What is network flooding?
Flooding is a way to distribute routing protocols updates quickly to every node in a large network. Examples of these protocols include the Open Shortest Path First and Distance Vector Multicast Routing Protocol.
Network flooding also has some other uses, including the following:
How do flooding algorithms work?
In computer science, flooding algorithms can be configured in one of two ways:
- every node acts as a sender and a receiver; or
- every node tries to send the packet to each of its counterparts except for the source node.
Either way, the end result is that the flooded information eventually reaches all nodes within the network.
What are the different types of network flooding?
Network flooding can occur in one of three ways, controlled flooding, uncontrolled flooding and selective flooding.
- In controlled flooding, two algorithms are used in order to ensure that the flooding can be contained. These algorithms are Reverse Path Forwarding and Sequence Number Controlled Flooding.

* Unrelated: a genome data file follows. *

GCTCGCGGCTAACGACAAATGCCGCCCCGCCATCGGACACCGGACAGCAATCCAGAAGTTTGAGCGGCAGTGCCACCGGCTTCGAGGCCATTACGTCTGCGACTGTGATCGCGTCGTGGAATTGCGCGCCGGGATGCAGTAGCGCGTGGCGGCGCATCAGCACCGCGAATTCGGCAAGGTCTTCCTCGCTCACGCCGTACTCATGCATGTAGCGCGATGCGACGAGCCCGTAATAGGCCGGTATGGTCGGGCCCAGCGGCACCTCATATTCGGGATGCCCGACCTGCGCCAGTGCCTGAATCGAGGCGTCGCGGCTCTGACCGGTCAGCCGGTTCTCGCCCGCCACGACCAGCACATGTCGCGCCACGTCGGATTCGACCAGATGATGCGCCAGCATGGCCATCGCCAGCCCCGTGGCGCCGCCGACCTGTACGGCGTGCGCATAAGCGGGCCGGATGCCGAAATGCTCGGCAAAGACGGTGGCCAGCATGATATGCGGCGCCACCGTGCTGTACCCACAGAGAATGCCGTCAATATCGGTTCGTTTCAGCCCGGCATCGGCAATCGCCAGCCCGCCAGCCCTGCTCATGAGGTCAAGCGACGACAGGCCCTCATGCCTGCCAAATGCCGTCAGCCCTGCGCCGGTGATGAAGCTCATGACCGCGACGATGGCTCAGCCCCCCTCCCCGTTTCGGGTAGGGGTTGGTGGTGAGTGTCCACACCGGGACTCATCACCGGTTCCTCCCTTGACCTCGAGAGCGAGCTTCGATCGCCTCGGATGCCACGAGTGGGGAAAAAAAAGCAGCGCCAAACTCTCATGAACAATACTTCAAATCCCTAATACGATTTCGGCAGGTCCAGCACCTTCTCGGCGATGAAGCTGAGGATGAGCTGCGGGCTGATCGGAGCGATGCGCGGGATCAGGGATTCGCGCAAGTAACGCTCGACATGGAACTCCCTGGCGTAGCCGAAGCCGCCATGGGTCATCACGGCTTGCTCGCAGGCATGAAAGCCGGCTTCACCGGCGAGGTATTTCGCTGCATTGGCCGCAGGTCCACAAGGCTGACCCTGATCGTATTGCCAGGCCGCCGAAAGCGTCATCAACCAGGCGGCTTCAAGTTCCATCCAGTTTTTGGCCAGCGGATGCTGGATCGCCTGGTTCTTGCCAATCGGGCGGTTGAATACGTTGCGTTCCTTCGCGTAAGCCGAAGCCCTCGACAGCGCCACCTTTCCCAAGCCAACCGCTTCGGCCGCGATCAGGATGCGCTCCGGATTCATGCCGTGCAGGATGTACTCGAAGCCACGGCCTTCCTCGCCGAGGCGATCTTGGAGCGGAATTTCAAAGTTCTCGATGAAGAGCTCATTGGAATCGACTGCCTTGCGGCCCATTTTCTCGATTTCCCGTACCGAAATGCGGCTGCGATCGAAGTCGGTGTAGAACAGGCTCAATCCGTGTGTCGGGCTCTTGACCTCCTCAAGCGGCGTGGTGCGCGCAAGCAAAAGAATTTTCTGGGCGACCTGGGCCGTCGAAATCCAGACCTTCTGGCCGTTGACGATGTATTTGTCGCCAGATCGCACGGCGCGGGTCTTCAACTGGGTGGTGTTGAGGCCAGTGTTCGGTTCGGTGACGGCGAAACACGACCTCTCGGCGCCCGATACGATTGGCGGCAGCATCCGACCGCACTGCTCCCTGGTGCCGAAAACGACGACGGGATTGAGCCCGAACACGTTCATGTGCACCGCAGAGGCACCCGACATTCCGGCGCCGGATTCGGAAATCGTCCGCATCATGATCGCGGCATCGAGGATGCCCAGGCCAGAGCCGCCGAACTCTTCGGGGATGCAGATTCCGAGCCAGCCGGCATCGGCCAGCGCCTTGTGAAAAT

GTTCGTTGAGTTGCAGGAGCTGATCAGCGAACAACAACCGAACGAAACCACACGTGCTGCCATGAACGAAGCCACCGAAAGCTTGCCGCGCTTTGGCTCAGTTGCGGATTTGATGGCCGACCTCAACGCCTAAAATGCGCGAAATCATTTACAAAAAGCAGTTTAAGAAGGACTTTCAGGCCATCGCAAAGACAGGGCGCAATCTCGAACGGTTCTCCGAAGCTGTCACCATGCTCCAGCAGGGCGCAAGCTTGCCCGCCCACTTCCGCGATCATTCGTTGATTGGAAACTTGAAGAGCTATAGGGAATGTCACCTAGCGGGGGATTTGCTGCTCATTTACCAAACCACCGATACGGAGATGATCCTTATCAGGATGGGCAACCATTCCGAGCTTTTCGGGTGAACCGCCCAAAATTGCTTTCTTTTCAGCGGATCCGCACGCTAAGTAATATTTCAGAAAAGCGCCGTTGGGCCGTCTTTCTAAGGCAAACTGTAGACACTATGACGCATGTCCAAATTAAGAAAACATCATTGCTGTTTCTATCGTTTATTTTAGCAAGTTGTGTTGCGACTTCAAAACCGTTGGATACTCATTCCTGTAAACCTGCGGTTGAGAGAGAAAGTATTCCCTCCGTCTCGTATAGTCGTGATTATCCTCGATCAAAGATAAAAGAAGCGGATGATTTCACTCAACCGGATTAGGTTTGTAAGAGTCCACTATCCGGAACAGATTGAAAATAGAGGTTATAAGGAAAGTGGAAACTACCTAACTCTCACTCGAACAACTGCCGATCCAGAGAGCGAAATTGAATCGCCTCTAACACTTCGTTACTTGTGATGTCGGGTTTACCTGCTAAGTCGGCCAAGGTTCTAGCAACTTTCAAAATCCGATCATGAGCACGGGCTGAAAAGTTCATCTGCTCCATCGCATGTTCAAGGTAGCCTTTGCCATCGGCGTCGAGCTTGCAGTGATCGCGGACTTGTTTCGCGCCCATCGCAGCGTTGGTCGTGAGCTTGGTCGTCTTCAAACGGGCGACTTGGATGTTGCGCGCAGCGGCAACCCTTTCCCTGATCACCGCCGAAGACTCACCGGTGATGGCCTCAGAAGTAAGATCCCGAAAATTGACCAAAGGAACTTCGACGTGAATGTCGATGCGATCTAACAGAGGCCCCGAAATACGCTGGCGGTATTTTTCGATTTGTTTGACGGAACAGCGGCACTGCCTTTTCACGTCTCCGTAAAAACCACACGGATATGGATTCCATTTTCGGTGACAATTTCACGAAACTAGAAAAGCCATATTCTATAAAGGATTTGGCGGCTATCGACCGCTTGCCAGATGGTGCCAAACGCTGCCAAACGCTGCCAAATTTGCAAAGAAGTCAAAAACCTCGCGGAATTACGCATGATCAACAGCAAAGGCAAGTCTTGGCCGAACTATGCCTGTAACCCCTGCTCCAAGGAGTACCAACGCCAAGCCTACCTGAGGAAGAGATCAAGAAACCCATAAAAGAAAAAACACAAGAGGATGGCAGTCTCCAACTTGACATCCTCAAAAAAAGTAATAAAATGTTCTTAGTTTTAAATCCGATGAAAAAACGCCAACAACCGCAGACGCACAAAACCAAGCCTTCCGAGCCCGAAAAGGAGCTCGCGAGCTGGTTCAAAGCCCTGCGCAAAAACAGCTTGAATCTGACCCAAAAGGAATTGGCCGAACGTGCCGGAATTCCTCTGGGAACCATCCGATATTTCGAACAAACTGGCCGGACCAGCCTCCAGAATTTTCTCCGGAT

- In uncontrolled flooding, there is no conditional logic to control how the node distributes information packets to its counterparts. Without these restraints, repeated distribution of the same packet can occur. These are referred to as broadcast storm or ping storm.
- In selective flooding, nodes are configured to only send incoming packets to routers in one direction. This can help to prevent some of the mishaps that occur with uncontrolled flooding, but is not as sophisticated as controlled flooding.
The downfalls of network flooding
While network flooding is simple to implement, it can have a number of drawbacks. For example, network flooding can waste network traffic bandwidth if information packets are sent needlessly to all IP addresses when only a few require the information.
Furthermore, cybercriminals can use flooding in denial of service (DoS) attacks to cause a service timeout or to disrupt a computer network.
Network administrators can prevent flooding attacks and connectivity issues caused by uncontrolled flooding with a few best practices:
- implement a firewall to prevent cybercriminals from gaining the access they need to implement a DoS attack;
- use a time to live or hop count when implementing network flooding to prevent the number of nodes that a packet must move through to reach its final destination;
- employ controlled flooding to ensure packets are only forwarded to a node once; and
- enforce a network topology that does not allow loops.